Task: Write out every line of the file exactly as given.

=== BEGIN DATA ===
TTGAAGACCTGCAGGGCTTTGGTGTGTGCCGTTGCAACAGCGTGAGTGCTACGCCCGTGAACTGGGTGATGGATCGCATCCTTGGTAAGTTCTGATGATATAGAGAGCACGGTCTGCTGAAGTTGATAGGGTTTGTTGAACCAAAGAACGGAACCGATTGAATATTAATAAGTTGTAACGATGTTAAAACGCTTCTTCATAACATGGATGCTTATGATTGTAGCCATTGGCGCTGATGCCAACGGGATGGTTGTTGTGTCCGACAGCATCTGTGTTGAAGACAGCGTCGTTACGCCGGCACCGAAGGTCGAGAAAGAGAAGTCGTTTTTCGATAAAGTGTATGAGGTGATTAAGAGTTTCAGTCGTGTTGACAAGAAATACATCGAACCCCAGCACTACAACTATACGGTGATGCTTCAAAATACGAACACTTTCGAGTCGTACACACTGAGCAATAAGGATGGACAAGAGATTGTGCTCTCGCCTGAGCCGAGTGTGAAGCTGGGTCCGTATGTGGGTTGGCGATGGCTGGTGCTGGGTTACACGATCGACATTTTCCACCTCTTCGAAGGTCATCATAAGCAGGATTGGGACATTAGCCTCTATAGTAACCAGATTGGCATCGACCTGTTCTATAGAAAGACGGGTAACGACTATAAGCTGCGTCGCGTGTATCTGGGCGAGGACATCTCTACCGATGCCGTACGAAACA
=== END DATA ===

TTGAAGACCTGCAGGGCTTTGGTGTGTGCCGTTGCAACAGCGTGAGTGCTACGCCCGTGAACTGGGTGATGGATCGCATCCTTGGTAAGTTCTGATGATATAGAGAGCACGGTCTGCTGAAGTTGATAGGGTTTGTTGAACCAAAGAACGGAACCGATTGAATATTAATAAGTTGTAACGATGTTAAAACGCTTCTTCATAACATGGATGCTTATGATTGTAGCCATTGGCGCTGATGCCAACGGGATGGTTGTTGTGTCCGACAGCATCTGTGTTGAAGACAGCGTCGTTACGCCGGCACCGAAGGTCGAGAAAGAGAAGTCGTTTTTCGATAAAGTGTATGAGGTGATTAAGAGTTTCAGTCGTGTTGACAAGAAATACATCGAACCCCAGCACTACAACTATACGGTGATGCTTCAAAATACGAACACTTTCGAGTCGTACACACTGAGCAATAAGGATGGACAAGAGATTGTGCTCTCGCCTGAGCCGAGTGTGAAGCTGGGTCCGTATGTGGGTTGGCGATGGCTGGTGCTGGGTTACACGATCGACATTTTCCACCTCTTCGAAGGTCATCATAAGCAGGATTGGGACATTAGCCTCTATAGTAACCAGATTGGCATCGACCTGTTCTATAGAAAGACGGGTAACGACTATAAGCTGCGTCGCGTGTATCTGGGCGAGGACATCTCTACCGATGCCGTACGAAACA